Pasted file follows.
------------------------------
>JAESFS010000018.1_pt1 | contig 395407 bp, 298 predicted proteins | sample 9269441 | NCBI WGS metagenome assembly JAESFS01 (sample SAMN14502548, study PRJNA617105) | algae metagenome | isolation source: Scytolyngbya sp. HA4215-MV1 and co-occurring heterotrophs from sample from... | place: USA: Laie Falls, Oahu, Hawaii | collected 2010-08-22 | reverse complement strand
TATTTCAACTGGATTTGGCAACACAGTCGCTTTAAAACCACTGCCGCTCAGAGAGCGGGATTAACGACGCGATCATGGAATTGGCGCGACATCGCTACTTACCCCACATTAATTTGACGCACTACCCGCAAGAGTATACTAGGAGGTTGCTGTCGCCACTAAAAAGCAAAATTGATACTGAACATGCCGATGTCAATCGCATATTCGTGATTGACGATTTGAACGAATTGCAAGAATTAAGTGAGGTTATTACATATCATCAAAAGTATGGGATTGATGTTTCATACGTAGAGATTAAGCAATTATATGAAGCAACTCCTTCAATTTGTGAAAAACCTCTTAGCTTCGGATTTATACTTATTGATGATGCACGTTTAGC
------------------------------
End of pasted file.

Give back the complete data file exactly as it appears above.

>JAESFS010000018.1_pt1 | contig 395407 bp, 298 predicted proteins | sample 9269441 | NCBI WGS metagenome assembly JAESFS01 (sample SAMN14502548, study PRJNA617105) | algae metagenome | isolation source: Scytolyngbya sp. HA4215-MV1 and co-occurring heterotrophs from sample from... | place: USA: Laie Falls, Oahu, Hawaii | collected 2010-08-22 | reverse complement strand
TATTTCAACTGGATTTGGCAACACAGTCGCTTTAAAACCACTGCCGCTCAGAGAGCGGGATTAACGACGCGATCATGGAATTGGCGCGACATCGCTACTTACCCCACATTAATTTGACGCACTACCCGCAAGAGTATACTAGGAGGTTGCTGTCGCCACTAAAAAGCAAAATTGATACTGAACATGCCGATGTCAATCGCATATTCGTGATTGACGATTTGAACGAATTGCAAGAATTAAGTGAGGTTATTACATATCATCAAAAGTATGGGATTGATGTTTCATACGTAGAGATTAAGCAATTATATGAAGCAACTCCTTCAATTTGTGAAAAACCTCTTAGCTTCGGATTTATACTTATTGATGATGCACGTTTAGC